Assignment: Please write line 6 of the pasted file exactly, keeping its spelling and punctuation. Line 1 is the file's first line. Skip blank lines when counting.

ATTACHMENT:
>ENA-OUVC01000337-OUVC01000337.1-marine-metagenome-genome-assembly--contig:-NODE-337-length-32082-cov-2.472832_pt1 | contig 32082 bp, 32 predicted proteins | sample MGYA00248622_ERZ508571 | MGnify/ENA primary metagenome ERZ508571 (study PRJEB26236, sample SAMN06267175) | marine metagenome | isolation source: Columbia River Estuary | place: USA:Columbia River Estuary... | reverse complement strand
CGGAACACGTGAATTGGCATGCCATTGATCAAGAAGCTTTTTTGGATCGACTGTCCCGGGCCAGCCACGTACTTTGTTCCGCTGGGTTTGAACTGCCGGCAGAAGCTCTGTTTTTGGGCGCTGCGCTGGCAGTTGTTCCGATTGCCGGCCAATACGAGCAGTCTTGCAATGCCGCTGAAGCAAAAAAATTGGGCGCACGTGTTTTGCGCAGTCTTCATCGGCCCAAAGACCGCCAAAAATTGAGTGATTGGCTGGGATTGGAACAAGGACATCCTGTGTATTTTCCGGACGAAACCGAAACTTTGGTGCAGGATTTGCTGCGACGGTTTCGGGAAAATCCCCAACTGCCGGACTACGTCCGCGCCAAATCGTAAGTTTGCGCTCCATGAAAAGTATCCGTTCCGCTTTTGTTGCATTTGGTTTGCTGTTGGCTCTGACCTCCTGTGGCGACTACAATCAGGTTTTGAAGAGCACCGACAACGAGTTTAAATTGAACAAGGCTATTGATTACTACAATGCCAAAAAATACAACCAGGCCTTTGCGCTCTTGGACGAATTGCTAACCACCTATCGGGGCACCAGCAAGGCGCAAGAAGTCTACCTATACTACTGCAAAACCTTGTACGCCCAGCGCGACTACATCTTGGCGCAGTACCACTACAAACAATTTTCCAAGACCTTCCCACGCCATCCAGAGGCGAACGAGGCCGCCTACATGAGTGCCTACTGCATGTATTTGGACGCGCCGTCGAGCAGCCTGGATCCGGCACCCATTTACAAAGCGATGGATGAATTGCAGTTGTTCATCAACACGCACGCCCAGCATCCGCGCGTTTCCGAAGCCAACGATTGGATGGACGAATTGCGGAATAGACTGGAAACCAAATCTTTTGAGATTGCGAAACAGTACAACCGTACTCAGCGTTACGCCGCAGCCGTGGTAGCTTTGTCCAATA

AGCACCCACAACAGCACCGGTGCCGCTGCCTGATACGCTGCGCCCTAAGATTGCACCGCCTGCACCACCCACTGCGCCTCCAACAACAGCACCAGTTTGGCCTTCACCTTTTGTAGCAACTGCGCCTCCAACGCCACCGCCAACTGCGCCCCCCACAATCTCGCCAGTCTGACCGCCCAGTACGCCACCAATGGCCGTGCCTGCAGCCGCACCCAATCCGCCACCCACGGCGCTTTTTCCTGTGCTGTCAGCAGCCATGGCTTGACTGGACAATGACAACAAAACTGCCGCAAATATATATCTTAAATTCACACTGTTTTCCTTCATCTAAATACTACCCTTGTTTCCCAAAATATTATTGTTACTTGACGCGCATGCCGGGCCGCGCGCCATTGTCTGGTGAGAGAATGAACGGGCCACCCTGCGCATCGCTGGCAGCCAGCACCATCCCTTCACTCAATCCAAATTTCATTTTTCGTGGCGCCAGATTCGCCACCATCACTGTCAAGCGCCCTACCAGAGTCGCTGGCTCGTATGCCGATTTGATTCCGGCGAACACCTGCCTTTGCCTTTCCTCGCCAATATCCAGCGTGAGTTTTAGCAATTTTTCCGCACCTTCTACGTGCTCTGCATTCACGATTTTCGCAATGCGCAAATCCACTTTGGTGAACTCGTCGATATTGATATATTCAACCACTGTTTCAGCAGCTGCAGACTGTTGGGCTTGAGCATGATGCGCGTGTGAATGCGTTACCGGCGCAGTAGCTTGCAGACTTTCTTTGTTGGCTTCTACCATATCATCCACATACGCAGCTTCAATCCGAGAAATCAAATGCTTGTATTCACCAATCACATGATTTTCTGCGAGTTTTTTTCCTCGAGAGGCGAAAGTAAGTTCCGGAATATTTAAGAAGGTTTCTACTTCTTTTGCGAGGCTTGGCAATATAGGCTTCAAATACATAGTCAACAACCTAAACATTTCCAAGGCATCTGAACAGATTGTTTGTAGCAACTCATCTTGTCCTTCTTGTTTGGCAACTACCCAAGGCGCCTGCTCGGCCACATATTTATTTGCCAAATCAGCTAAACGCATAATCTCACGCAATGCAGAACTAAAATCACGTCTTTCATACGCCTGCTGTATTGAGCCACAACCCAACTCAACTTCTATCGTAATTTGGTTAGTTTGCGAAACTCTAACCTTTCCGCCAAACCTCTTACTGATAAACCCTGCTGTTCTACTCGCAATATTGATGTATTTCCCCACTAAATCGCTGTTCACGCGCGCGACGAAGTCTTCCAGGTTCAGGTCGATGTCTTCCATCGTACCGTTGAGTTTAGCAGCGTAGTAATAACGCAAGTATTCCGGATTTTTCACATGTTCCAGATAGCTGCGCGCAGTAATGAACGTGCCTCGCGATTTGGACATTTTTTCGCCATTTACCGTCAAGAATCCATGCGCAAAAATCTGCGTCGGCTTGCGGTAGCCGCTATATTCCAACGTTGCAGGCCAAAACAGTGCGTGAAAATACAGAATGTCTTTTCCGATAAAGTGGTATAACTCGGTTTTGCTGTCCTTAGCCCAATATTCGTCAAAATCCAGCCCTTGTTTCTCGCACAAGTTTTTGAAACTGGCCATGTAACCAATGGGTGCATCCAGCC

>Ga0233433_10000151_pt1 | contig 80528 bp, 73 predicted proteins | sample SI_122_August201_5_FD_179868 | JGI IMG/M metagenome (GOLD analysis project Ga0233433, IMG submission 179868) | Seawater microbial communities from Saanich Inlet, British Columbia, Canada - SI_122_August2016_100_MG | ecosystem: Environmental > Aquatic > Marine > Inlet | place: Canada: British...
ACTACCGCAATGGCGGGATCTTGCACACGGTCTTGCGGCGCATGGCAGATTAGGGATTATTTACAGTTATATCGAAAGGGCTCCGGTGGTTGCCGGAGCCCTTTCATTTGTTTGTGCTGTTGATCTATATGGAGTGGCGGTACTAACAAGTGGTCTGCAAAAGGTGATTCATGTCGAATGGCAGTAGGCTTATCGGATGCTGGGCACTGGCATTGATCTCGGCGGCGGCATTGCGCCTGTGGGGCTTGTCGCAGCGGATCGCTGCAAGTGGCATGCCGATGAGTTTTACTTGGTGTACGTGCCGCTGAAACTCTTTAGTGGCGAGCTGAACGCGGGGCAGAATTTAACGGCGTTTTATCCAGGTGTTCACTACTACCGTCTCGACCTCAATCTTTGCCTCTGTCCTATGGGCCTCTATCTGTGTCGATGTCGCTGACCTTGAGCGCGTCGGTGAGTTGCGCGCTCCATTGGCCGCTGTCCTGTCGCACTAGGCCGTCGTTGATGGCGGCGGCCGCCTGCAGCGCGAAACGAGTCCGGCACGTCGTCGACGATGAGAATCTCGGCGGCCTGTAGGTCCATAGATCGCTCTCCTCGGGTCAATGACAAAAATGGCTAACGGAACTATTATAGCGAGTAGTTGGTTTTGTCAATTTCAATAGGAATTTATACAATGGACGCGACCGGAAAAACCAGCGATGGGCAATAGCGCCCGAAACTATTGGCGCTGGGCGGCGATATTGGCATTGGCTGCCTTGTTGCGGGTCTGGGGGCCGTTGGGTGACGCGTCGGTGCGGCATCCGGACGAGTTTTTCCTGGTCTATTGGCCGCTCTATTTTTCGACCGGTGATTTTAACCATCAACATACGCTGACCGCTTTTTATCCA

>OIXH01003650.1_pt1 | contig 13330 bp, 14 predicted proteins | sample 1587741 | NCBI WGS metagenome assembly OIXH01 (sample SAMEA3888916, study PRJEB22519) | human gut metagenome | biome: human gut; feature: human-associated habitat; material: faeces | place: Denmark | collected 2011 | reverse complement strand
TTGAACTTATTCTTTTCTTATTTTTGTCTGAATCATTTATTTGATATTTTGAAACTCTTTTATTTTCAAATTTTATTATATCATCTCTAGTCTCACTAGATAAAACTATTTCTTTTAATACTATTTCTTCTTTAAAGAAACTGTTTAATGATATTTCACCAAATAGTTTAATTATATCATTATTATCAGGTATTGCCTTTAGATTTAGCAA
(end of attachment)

>OIXH01003650.1_pt1 | contig 13330 bp, 14 predicted proteins | sample 1587741 | NCBI WGS metagenome assembly OIXH01 (sample SAMEA3888916, study PRJEB22519) | human gut metagenome | biome: human gut; feature: human-associated habitat; material: faeces | place: Denmark | collected 2011 | reverse complement strand